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Witchfinders made something of a comeback in the 1980s, resulting in much trouble for heavy metal bands and daycare providers.
It wasn't always to the detriment of heavy metal bands.

Last edited by engineer_comp_geek; 09-30-2016 at 04:14 PM. Reason: fixed link
  #65  
Old 09-30-2016, 08:01 PM
Mister Rik Mister Rik is offline
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Originally Posted by markn+ View Post
There was an episode of the Mary Tyler Moore Show in the 1970s where a character was looking through want ads in the newspaper and noticing a lot of ads for "keypunch operators". She said she didn't even know what a keypunch operator was. (I was studying computer science in college at the time and was intimately familiar with keypunch machines.) That is a profession that is undoubtedly defunct now, although "data entry" is similar.

--Mark
My aunt started work as a keypunch operator at the state capitol in the 1970s. She was there until she retired, and went through all of the various upgrades, learning every new system as it was introduced.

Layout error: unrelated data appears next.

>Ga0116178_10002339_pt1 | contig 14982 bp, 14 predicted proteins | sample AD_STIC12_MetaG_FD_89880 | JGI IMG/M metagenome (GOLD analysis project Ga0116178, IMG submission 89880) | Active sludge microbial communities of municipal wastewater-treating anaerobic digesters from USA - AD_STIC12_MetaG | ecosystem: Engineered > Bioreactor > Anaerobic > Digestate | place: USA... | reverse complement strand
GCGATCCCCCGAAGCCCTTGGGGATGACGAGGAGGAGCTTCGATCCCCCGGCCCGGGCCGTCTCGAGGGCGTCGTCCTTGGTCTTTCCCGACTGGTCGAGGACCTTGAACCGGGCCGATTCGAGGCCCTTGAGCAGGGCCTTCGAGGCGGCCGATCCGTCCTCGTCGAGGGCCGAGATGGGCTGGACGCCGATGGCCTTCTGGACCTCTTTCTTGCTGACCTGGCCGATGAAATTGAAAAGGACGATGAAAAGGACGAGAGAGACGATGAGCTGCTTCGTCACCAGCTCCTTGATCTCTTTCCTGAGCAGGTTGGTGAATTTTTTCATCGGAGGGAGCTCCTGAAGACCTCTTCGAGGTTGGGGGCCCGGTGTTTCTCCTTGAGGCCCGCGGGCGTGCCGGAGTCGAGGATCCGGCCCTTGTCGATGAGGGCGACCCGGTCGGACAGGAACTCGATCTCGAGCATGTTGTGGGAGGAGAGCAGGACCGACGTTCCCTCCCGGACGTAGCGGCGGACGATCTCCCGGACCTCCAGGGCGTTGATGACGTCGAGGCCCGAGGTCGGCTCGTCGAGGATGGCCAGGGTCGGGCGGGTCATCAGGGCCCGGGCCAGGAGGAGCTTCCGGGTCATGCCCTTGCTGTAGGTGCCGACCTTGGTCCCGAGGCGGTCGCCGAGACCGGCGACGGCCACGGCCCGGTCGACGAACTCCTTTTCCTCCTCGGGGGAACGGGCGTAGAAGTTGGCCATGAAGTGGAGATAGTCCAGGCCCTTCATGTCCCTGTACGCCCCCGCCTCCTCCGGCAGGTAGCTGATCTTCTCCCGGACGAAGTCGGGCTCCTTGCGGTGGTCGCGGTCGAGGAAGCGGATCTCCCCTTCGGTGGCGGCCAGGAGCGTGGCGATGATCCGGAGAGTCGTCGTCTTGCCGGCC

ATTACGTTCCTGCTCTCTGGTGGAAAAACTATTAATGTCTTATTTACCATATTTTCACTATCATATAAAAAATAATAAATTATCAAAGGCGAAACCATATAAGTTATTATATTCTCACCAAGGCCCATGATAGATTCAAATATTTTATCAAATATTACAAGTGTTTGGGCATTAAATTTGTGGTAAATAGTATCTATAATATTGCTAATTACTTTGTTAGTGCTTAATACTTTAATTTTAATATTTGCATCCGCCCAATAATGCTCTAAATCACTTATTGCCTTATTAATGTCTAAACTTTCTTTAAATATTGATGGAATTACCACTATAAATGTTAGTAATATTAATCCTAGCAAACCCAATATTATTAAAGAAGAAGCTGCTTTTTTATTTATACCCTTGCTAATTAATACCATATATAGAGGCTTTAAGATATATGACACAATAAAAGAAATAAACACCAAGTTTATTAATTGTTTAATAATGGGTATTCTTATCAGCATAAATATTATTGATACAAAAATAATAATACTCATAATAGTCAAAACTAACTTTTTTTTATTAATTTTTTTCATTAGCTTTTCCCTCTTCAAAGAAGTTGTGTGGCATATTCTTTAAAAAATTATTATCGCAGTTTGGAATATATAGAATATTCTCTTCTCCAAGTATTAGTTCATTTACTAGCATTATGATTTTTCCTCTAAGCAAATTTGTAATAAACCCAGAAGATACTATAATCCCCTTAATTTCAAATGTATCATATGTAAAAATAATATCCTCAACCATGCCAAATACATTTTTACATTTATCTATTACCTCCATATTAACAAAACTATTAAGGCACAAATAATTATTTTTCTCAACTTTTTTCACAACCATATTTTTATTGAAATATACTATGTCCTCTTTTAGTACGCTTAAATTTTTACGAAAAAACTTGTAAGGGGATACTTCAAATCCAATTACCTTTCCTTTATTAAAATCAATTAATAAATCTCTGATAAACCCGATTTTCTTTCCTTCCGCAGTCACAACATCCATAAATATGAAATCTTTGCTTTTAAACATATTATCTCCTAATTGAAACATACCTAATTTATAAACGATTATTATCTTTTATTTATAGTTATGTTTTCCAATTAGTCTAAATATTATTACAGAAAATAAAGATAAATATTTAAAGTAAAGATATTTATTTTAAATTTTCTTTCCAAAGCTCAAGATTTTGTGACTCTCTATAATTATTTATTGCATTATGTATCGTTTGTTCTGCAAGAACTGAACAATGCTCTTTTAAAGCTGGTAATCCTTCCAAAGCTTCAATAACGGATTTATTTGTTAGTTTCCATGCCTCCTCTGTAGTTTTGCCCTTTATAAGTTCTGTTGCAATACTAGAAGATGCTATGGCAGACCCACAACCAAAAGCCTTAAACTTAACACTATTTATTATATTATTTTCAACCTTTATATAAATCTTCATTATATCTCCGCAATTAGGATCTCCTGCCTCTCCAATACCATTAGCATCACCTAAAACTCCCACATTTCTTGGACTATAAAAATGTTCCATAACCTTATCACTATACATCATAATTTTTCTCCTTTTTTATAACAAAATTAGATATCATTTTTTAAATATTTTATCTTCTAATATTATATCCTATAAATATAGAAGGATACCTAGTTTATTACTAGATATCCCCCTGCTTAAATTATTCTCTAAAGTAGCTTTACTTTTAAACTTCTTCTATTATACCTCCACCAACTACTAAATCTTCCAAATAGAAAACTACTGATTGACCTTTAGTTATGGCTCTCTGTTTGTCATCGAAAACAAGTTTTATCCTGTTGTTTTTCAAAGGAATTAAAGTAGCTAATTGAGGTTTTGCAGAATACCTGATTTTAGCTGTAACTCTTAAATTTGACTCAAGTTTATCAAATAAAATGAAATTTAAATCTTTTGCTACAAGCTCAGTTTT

#66  
Old 09-30-2016, 08:40 PM
Snnipe 70E Snnipe 70E is offline
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I don't believe there are any stokers.
  #67  
Old 09-30-2016, 08:52 PM
RivkahChaya RivkahChaya is offline
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Plague doctors. I'm pretty sure there are no more plague doctors.

There are still scribes though. In Judaism, they're called "sofers," and make hand copies of the Torah, and an few other handwritten documents (like mezzuzah scrolls) for Judaism.

ETA: No more castrati-- at least, the ones made for Catholic church choirs.

Last edited by RivkahChaya; 09-30-2016 at 08:54 PM.
  #68  
Old 09-30-2016, 10:52 PM
Grestarian Grestarian is offline
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Right under your nose?

I'm surprised nobody else has mentioned this one.
Then again, perhaps someone is still making money at it: